Last April it was. In Sweden, at Volvo's test track, an applecart was being upset. When a carmaker invites you to try a late prototype of a forthcoming car, gathering said car at its own track with some carefully-selected rivals, it's only right to be suspicious. Especially when said car turns out to be the best of the lot, with a dynamic fluidity not approached by the others. But it happened. Opportunities for massaging the result were minimal, though. Volvo's new C70 has only three real rivals: the convertible versions of the Audi A4, BMW 3-series and Saab 9-3. And maybe the Mercedes CLK in its two body-forms, except that it's too expensive to be taken seriously. Those three real rivals were at the track, souls laid bare. Then there was the track itself. Fast bends, fiendish esses, mid-corner bumps, ruts and camber-shifts. It was a good track, representative of real roads of the sort we like, the sort of roads that might flummox an A4 and set a Saab shaking, but that should bring out the best in a BMW. Which they did. But the Volvo was better. It really was. This new C70 is very different from its predecessor. It's a bit smaller, for a start. Logically it should be a C50, but Volvo needed to emphasise how the new car takes over from the old one. That previous car, available as both coupe and convertible, was based on the hefty Volvo 850 platform and built by a Swedish outpost of TWR. The new one is built on the biggest stretch yet of the Ford Focus platform and is a coupe and convertible rolled into one. It's the first coupe-cabriolet in this size class, in fact - all the others have conventional fabric roofs. Coupe-cabriolets, up to now, have had two-piece folding roofs. That's because the roof covers either just two seats or two seats plus a pair of joke chairs. If the latter, the roof is long and has to be stowed under a similarly long and invariably ungainly tail. The C70 does it differently. Its roof is in three sections to make it long enough to cover a proper four-seat interior, yet short enough, when stacked and stowed, to allow a properly-proportioned tail. The roofline in coupe mode is much like the old C70's, with the two transverse join lines the only obvious clues to the chop-top transformation which can be completed 30 seconds after pressing the vital switch. The transformation is like something from the Cirque du Soleil. The bootlid reverse-flip opens (as usual in a CC), and as a worryingly complex mass of levers and pipes and wires and tensioning cables moves around, the three roof components jockey for position to end up in a sandwich with the rear window in the middle, the front section on top and the middle section at the bottom. This all hangs above the boot space before descending into the boot to be sealed in by the boot-lid. It's a fabulously intricate and complex operation, and I only hope it continues to work properly for the couple of decades that Volvos are supposed to last. Pininfarina devised it, and also makes the C70 for Volvo at a new operation in Sweden (the first time it has had a factory outside Italy). There's a price to pay, though. The stack of roof parts occupies a lot of boot, halving its volume, and access to the space that remains would be near-impossible were it not that you can press a yellow button on the boot ledge and cause the whole stack to rise by eight inches. That's clever, but it also takes time and access is still tight. Now, nine months (a suitable gestation period) after that first encounter, I'm in Dubai, driving a production C70. The panel gaps and trim textures are massively better, as expected, but is that unexpected element of magic still there? This is a T5 turbocharged version, 2.5 litres, 220bhp, six-speed manual (a five-speed auto is optional) - broadly the same engine as in the Focus ST but with less aggressive tuning. You can also have a naturally aspirated 2.4 with 170bhp, and later in the year a turbodiesel will complete a five-pot trio. So, that magic... Let's say first that the C70 doesn't feel like a Focus, nor was it ever going to with no roof and a 1711kg kerb weight. But the structure, roof down, is said to be twice as stiff as the old C70 convertible's, so it has to be a massive improvement. And it is, with less shudder and shake than any of its rivals, and a wonderfully smooth, supple gait. Yet the steering is responsive enough to make this weighty car good fun in the bends, and the engine is as smooth as an engine can reasonably be. Punchy and revvy, too, with but a fraction of the turbo lag that once plagued any T5-badged Volvo. So far the magic has been maintained. This C70 is just a properly-finished version of the car I first drove. A touch of slackness in the helm and a slight tendency for the tail to steer the nose are the only giveaways of the structural compromise that is a roofless car. So, up with the roof. Wind noise? Pretty good, not perfect. Driving dynamics? It's a proper coupe, with sharp, slack-free steering, great traction and grip, and a touch more throttle/balance interactivity in a corner. The C70 does what it needs to do in both its modes. Not only that, but it's well-finished outside and in, has a great stereo which alters its sound balance to suit top-up or top-down motoring, and you can't slash its roof. BMW's next 3-series convertible has a possibly unexpected task on its hands.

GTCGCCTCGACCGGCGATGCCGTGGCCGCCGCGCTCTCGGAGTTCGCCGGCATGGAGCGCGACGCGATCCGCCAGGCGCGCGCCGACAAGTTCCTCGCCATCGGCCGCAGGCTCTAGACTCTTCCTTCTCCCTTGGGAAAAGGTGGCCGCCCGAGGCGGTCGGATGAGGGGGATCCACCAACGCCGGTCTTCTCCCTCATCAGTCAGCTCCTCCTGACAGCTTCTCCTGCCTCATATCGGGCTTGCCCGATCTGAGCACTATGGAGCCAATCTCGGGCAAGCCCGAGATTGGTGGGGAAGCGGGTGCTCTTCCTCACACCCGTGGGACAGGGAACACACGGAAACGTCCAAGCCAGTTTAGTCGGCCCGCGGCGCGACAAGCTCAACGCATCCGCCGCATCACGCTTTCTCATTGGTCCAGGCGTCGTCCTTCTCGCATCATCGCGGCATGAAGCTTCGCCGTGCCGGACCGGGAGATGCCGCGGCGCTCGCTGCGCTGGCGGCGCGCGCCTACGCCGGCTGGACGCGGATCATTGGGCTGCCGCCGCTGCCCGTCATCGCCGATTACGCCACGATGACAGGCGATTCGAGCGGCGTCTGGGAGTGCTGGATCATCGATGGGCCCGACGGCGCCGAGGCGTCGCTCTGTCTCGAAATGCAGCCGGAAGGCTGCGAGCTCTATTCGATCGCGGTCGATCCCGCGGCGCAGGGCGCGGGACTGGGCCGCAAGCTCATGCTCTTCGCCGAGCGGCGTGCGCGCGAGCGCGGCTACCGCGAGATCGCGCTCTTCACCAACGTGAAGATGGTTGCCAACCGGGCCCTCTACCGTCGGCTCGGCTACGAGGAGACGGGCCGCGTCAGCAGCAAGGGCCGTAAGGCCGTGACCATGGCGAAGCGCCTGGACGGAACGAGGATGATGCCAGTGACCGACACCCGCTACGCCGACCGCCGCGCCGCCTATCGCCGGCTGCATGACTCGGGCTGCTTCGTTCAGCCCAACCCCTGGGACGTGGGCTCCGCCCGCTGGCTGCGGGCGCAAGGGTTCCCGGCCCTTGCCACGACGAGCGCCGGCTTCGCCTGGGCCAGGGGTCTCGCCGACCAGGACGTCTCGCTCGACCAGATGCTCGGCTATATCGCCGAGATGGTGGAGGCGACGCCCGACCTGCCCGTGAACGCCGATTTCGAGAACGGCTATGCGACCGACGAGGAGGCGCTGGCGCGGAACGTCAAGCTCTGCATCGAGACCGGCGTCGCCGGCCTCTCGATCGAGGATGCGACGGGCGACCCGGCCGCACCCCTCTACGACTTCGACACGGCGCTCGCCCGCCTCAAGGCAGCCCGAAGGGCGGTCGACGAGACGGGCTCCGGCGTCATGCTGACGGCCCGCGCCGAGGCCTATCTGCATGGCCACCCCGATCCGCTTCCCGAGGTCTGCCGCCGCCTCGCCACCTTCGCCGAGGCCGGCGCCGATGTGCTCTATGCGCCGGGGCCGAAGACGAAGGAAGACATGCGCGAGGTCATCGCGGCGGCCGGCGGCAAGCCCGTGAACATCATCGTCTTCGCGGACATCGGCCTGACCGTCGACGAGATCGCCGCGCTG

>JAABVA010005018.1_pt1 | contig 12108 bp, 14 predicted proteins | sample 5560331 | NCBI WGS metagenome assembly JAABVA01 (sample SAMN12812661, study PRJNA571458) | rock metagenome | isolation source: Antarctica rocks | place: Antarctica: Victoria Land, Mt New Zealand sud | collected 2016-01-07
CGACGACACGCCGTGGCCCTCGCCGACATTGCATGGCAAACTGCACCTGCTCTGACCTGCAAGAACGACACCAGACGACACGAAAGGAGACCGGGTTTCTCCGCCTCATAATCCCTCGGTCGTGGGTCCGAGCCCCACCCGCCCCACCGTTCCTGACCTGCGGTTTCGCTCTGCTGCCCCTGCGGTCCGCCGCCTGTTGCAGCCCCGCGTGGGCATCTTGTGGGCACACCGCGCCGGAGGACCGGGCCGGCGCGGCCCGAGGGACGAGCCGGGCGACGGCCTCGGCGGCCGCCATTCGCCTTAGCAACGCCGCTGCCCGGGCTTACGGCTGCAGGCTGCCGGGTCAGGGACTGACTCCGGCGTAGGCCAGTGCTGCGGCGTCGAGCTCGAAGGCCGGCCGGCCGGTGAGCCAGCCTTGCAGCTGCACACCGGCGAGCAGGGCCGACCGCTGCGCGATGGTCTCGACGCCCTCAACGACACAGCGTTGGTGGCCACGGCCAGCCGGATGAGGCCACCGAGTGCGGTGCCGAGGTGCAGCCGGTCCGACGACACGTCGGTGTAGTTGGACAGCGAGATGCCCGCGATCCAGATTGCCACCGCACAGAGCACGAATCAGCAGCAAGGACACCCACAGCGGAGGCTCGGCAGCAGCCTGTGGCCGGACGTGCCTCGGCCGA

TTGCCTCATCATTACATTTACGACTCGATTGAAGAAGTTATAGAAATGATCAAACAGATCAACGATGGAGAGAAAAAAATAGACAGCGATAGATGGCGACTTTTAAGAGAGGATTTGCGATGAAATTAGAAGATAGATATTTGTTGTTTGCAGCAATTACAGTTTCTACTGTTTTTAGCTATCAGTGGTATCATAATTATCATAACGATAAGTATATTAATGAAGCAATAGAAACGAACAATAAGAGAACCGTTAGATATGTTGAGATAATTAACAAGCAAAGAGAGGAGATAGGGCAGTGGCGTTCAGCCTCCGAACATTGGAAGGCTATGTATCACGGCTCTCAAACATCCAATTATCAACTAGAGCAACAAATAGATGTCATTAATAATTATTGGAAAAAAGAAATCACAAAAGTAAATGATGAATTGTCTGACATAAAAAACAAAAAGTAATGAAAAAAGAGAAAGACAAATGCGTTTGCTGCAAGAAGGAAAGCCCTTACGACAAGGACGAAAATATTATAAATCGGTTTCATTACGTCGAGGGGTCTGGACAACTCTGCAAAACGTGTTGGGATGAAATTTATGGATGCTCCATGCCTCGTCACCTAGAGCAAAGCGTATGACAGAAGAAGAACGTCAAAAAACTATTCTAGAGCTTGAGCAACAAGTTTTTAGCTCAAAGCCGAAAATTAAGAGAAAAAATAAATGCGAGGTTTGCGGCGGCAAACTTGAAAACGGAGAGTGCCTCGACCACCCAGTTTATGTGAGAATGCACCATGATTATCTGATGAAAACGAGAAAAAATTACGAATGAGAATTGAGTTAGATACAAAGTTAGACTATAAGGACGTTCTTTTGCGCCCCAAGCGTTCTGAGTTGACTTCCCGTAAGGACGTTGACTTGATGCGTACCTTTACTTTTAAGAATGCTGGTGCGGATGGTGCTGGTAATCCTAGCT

|Engine||5-cyl, 2521cc, 20v, turbo|
|Max power||220bhp @ 5000rpm|
|Max torque||236lb ft @ 1500rpm|
|Top speed||150mph (claimed)|
|On sale||March 2006|